Ford calls for a clear and consistent long-term, government-partnered strategy to achieve zero-emissions vehicle sales target date in the UK in the 2030s
Ford of Britain company chairman, Graham Hoare, has called for a joined-up, clear and consistent long-term, government-partnered strategy if the UK Government is to meet its target of only allowing the sale of zero-emissions new vehicles in the 2030s timeframe.
Speaking at the Society of Motor Manufacturers and Traders International Automotive Summit Live 2020 online event, Hoare said: “A successful future for the auto industry is dependent on achieving our longer-term objective of a zero-emissions future – that is definitely the path we are on a Ford.
“However, we should be under no illusion that reaching this goal will require an unparalleled level of commitment and cooperation by a range of different stakeholders – government departments, local authorities, the auto industry, energy providers, and customers.
“We need the government to partner with us and have joint equity in formulating and delivering a comprehensive and consistent strategy that encompasses all stakeholders and that provides a path to the future – a path that also encompasses a range of technologies, including mild hybrids, hybrids and plug-in hybrids on the route to zero emissions.”
Citing the example of Norway which has provided consumers with consistent zero emissions incentives over the past 30 years (both purchasing incentives with zero purchase tax, plus social incentives such as cheaper road tolls and ferry fares, use of bus lanes and cheaper parking), and which has a recharging infrastructure with a density six times per person higher than that in the UK today, Hoare outlined some of the key considerations for a strategy for the UK. These include:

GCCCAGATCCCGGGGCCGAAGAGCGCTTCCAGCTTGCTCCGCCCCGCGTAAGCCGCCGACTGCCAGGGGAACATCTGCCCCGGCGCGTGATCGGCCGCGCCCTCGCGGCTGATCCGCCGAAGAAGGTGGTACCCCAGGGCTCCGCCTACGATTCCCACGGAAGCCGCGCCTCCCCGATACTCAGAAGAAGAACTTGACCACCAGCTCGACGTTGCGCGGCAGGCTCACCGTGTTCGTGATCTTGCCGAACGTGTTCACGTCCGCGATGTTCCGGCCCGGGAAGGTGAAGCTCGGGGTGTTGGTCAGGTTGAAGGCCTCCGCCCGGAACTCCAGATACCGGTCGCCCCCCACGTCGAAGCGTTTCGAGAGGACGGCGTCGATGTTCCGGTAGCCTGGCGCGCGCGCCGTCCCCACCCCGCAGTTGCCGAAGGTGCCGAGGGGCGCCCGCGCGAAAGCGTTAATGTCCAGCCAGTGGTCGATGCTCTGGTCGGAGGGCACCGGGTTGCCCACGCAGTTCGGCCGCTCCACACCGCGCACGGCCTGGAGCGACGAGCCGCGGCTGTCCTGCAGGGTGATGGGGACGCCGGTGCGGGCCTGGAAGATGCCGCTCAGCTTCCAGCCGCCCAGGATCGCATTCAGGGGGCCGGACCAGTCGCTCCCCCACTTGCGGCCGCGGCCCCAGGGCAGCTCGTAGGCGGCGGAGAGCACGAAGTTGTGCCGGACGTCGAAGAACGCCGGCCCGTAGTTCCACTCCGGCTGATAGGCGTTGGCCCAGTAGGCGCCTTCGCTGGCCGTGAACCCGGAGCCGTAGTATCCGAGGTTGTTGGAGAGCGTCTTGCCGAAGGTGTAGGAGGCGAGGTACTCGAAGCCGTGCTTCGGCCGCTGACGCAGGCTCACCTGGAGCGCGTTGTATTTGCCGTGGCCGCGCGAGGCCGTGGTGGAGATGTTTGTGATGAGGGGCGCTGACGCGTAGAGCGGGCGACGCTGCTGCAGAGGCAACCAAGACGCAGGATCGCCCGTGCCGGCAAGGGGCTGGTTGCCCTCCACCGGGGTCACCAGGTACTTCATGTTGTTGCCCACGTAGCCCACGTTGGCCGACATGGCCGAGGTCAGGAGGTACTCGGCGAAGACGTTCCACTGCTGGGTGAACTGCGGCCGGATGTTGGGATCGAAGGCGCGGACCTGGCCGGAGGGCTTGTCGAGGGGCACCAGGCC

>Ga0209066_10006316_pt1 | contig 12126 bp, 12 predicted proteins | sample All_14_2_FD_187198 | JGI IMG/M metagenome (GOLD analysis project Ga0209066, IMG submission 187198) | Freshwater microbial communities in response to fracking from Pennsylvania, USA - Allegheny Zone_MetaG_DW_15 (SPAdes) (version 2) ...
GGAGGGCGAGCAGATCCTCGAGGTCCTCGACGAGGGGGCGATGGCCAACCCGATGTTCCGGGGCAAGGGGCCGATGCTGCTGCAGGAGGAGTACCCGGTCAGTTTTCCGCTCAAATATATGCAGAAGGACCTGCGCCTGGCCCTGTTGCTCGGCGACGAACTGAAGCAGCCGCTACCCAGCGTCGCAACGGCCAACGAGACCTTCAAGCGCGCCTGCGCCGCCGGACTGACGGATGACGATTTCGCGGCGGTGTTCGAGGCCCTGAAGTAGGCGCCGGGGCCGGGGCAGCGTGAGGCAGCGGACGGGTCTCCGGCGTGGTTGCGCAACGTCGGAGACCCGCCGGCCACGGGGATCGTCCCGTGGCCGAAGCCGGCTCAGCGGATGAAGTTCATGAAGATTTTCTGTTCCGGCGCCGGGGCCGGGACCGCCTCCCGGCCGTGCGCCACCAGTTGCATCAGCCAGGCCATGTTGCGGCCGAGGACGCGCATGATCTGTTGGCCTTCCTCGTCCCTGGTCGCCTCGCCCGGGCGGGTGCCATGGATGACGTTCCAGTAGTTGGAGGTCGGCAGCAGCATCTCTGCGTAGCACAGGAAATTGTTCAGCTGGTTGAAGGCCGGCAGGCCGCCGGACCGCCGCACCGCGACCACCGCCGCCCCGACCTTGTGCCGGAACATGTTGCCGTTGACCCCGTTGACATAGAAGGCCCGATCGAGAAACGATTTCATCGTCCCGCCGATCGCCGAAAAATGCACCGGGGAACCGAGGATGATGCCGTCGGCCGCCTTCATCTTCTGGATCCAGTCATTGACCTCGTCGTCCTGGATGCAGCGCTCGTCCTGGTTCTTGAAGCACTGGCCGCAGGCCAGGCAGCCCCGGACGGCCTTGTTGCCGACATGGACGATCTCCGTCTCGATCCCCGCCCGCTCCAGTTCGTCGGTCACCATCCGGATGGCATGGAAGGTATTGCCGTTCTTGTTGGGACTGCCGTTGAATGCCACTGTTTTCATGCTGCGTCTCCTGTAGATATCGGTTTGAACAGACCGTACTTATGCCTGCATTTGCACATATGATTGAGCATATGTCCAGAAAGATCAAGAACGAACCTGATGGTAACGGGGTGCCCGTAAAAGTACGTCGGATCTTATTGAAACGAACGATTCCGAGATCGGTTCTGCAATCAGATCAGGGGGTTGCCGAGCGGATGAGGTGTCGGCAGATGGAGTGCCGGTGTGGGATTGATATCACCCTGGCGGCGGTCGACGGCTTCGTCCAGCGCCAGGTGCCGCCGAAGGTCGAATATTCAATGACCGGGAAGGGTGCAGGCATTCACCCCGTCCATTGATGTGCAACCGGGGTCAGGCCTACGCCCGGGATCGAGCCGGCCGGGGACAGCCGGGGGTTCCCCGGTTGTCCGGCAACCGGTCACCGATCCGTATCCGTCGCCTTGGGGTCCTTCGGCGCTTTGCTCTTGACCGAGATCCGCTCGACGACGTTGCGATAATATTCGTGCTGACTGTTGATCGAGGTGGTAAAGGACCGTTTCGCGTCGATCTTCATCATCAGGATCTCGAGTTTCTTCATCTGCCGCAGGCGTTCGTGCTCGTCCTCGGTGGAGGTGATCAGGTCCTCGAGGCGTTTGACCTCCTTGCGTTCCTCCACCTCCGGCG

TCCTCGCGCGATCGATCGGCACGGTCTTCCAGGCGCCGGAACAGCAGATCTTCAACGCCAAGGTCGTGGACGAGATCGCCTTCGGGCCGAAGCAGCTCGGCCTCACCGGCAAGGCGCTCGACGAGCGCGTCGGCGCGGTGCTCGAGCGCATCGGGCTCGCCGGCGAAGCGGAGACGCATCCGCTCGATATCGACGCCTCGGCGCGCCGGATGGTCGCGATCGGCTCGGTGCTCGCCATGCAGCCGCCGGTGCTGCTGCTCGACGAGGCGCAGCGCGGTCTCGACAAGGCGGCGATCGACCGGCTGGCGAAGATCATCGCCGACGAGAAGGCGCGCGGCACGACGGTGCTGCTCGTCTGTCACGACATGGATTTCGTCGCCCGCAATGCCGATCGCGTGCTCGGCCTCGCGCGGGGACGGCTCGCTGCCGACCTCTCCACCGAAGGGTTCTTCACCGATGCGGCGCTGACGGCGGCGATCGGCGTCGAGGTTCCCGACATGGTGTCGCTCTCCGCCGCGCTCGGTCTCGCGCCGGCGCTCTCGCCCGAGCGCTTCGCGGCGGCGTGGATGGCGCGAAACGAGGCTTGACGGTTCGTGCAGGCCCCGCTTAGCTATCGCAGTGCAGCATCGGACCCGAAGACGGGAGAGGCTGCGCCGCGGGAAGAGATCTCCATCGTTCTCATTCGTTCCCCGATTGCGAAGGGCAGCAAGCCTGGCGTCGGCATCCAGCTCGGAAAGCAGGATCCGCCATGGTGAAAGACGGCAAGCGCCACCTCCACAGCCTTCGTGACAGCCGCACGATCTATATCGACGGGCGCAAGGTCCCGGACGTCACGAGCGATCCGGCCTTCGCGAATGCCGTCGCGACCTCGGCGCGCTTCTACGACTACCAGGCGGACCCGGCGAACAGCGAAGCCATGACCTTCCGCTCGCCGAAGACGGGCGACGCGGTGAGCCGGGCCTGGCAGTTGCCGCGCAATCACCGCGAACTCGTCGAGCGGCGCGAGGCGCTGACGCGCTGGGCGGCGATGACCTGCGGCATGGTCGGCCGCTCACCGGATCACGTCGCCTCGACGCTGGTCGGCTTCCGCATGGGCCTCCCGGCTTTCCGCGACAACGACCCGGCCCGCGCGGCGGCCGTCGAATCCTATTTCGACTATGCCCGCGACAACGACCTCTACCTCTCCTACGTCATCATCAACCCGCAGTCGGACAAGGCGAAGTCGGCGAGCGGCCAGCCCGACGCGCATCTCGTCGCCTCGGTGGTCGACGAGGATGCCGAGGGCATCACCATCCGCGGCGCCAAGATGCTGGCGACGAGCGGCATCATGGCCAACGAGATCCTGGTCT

Both purchase and usage incentives that encourage consumers to adopt new technologies. Not just for all-electrics but for other technologies such as PHEVs that will pave the way for a zero-emissions future.
A quantum leap in the number and geographical spread of recharging points including on-street, workplace, destination and high-speed charging that provides customers with the confidence of accessibility regardless of where they live in the UK. At present, 40 per cent of the total national recharging infrastructure located in the South East.
Energy generation, a decision on what technologies will provide the UK with the electrical power it needs in a clean and efficient manner in the years ahead to support the growth of zero-emission vehicles.
The auto industry needs to provide the breadth and volume of vehicles and personal transport options that provide our customers with the freedom to travel and live their lives to the full.
“Given the size and scale of what we want to achieve in the UK, we will not see a shift from the internal combustion engine to all-electric vehicles in a single jump. Customer confidence is not ready for leap yet, and the cost gap between petrol or diesel and all-electric vehicles is still significant. This is why a range of bridging technologies from mild hybrids through to plug-in hybrids is essential, and why plug-in hybrids also should be considered as a viable technology well into the 2030s,” said Hoare, Chairman of Ford Britain.
“We’ve seen recently at Ford what can be achieved when different stakeholders come together with a common purpose, namely working in partnership with a wide range of different partners in the VentilatorChallengeUK building ventilators for the NHS.
“We need a similar spirit of endeavour if we are to meet the electrification challenge – not a ‘can do’ attitude but a ‘will do’ determination. But time is short, and we must start today because tomorrow will be too late.”